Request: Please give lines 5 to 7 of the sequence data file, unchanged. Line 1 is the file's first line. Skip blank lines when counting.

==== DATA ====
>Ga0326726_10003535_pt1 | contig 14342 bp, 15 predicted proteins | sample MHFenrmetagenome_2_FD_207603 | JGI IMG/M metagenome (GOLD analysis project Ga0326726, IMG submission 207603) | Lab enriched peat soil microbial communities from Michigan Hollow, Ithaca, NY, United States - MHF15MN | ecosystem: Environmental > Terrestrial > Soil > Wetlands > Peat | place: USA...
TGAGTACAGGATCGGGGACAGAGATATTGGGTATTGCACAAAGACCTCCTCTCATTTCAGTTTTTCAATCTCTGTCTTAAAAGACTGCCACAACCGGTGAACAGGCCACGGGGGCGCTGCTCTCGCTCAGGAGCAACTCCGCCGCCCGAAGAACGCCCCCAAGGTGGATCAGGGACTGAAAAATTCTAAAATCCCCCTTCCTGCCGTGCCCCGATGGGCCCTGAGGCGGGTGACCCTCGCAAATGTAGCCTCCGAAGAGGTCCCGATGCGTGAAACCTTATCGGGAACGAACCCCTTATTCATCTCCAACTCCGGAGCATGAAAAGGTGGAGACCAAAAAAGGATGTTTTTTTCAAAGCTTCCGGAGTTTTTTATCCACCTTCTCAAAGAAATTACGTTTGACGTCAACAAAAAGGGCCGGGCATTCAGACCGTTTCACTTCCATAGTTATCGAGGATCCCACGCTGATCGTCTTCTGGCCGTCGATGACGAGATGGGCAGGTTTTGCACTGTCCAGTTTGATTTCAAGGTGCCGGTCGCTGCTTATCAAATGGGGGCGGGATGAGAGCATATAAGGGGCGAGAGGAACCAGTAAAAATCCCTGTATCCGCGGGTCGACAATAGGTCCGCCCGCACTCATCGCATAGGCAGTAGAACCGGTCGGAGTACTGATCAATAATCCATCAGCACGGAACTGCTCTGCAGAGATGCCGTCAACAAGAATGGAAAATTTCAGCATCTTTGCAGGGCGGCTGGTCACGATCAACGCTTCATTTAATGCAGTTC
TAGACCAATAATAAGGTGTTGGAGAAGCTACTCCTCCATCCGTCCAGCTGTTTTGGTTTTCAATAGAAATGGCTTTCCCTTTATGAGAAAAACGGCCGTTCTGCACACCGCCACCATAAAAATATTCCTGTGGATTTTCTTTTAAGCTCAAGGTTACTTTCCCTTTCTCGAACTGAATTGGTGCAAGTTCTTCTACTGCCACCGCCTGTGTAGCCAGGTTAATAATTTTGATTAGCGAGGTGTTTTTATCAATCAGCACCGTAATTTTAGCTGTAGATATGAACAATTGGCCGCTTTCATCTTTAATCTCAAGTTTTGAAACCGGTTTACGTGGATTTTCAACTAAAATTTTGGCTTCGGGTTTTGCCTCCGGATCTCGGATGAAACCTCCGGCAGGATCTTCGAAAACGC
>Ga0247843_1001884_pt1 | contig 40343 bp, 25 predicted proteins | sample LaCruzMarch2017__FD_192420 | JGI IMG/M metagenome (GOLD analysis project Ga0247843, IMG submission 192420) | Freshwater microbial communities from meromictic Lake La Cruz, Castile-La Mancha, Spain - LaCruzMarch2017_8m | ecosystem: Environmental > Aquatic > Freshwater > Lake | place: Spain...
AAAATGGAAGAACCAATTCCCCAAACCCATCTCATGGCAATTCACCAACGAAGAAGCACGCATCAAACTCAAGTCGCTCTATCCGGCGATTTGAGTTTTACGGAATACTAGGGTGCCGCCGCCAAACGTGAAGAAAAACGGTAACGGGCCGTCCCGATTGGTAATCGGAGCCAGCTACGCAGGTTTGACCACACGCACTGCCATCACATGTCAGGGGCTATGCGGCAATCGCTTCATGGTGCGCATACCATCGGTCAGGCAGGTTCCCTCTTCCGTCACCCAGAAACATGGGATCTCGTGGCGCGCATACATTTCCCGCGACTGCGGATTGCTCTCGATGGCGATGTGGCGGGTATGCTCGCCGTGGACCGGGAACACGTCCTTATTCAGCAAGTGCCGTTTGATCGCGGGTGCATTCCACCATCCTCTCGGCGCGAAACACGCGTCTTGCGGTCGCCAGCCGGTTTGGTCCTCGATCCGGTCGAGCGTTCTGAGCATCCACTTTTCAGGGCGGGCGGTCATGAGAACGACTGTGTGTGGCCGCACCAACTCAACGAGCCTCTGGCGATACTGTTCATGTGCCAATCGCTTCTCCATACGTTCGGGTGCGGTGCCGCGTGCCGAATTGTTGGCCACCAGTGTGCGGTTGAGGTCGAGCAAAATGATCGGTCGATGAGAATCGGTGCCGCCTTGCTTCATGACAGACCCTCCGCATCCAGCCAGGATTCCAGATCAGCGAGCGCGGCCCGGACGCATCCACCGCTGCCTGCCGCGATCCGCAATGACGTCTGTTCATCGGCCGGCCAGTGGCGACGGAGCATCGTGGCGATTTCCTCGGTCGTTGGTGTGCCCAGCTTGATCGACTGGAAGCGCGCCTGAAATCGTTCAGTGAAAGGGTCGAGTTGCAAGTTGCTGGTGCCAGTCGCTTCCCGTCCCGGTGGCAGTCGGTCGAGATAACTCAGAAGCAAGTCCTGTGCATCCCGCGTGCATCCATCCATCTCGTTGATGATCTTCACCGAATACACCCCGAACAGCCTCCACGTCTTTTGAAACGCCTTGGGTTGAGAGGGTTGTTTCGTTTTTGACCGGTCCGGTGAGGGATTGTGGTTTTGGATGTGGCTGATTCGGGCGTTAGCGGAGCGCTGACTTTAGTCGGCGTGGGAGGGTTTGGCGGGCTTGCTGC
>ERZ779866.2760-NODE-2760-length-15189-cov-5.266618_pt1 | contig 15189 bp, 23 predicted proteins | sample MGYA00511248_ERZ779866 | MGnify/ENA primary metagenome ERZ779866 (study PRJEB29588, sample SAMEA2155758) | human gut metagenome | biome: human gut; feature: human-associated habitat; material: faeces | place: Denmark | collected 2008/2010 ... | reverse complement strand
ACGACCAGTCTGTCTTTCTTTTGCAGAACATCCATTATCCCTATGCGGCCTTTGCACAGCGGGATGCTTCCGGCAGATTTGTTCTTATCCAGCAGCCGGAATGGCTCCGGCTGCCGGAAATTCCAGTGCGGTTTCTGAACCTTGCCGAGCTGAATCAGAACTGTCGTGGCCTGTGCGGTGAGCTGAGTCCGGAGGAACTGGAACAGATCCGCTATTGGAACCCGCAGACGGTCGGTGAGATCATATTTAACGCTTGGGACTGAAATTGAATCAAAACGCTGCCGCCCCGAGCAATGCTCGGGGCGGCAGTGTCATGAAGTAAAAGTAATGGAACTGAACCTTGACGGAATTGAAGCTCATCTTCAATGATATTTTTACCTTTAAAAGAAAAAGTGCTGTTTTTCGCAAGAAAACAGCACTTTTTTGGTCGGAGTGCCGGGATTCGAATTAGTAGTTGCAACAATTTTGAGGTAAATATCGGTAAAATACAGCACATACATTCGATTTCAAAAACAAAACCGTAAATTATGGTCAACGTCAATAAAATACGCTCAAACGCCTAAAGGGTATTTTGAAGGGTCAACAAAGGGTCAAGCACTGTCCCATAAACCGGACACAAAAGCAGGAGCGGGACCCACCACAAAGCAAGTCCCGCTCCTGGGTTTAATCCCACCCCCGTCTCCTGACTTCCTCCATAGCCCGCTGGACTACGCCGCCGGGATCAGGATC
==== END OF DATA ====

AAAATGGAAGAACCAATTCCCCAAACCCATCTCATGGCAATTCACCAACGAAGAAGCACGCATCAAACTCAAGTCGCTCTATCCGGCGATTTGAGTTTTACGGAATACTAGGGTGCCGCCGCCAAACGTGAAGAAAAACGGTAACGGGCCGTCCCGATTGGTAATCGGAGCCAGCTACGCAGGTTTGACCACACGCACTGCCATCACATGTCAGGGGCTATGCGGCAATCGCTTCATGGTGCGCATACCATCGGTCAGGCAGGTTCCCTCTTCCGTCACCCAGAAACATGGGATCTCGTGGCGCGCATACATTTCCCGCGACTGCGGATTGCTCTCGATGGCGATGTGGCGGGTATGCTCGCCGTGGACCGGGAACACGTCCTTATTCAGCAAGTGCCGTTTGATCGCGGGTGCATTCCACCATCCTCTCGGCGCGAAACACGCGTCTTGCGGTCGCCAGCCGGTTTGGTCCTCGATCCGGTCGAGCGTTCTGAGCATCCACTTTTCAGGGCGGGCGGTCATGAGAACGACTGTGTGTGGCCGCACCAACTCAACGAGCCTCTGGCGATACTGTTCATGTGCCAATCGCTTCTCCATACGTTCGGGTGCGGTGCCGCGTGCCGAATTGTTGGCCACCAGTGTGCGGTTGAGGTCGAGCAAAATGATCGGTCGATGAGAATCGGTGCCGCCTTGCTTCATGACAGACCCTCCGCATCCAGCCAGGATTCCAGATCAGCGAGCGCGGCCCGGACGCATCCACCGCTGCCTGCCGCGATCCGCAATGACGTCTGTTCATCGGCCGGCCAGTGGCGACGGAGCATCGTGGCGATTTCCTCGGTCGTTGGTGTGCCCAGCTTGATCGACTGGAAGCGCGCCTGAAATCGTTCAGTGAAAGGGTCGAGTTGCAAGTTGCTGGTGCCAGTCGCTTCCCGTCCCGGTGGCAGTCGGTCGAGATAACTCAGAAGCAAGTCCTGTGCATCCCGCGTGCATCCATCCATCTCGTTGATGATCTTCACCGAATACACCCCGAACAGCCTCCACGTCTTTTGAAACGCCTTGGGTTGAGAGGGTTGTTTCGTTTTTGACCGGTCCGGTGAGGGATTGTGGTTTTGGATGTGGCTGATTCGGGCGTTAGCGGAGCGCTGACTTTAGTCGGCGTGGGAGGGTTTGGCGGGCTTGCTGC
>ERZ779866.2760-NODE-2760-length-15189-cov-5.266618_pt1 | contig 15189 bp, 23 predicted proteins | sample MGYA00511248_ERZ779866 | MGnify/ENA primary metagenome ERZ779866 (study PRJEB29588, sample SAMEA2155758) | human gut metagenome | biome: human gut; feature: human-associated habitat; material: faeces | place: Denmark | collected 2008/2010 ... | reverse complement strand
ACGACCAGTCTGTCTTTCTTTTGCAGAACATCCATTATCCCTATGCGGCCTTTGCACAGCGGGATGCTTCCGGCAGATTTGTTCTTATCCAGCAGCCGGAATGGCTCCGGCTGCCGGAAATTCCAGTGCGGTTTCTGAACCTTGCCGAGCTGAATCAGAACTGTCGTGGCCTGTGCGGTGAGCTGAGTCCGGAGGAACTGGAACAGATCCGCTATTGGAACCCGCAGACGGTCGGTGAGATCATATTTAACGCTTGGGACTGAAATTGAATCAAAACGCTGCCGCCCCGAGCAATGCTCGGGGCGGCAGTGTCATGAAGTAAAAGTAATGGAACTGAACCTTGACGGAATTGAAGCTCATCTTCAATGATATTTTTACCTTTAAAAGAAAAAGTGCTGTTTTTCGCAAGAAAACAGCACTTTTTTGGTCGGAGTGCCGGGATTCGAATTAGTAGTTGCAACAATTTTGAGGTAAATATCGGTAAAATACAGCACATACATTCGATTTCAAAAACAAAACCGTAAATTATGGTCAACGTCAATAAAATACGCTCAAACGCCTAAAGGGTATTTTGAAGGGTCAACAAAGGGTCAAGCACTGTCCCATAAACCGGACACAAAAGCAGGAGCGGGACCCACCACAAAGCAAGTCCCGCTCCTGGGTTTAATCCCACCCCCGTCTCCTGACTTCCTCCATAGCCCGCTGGACTACGCCGCCGGGATCAGGATC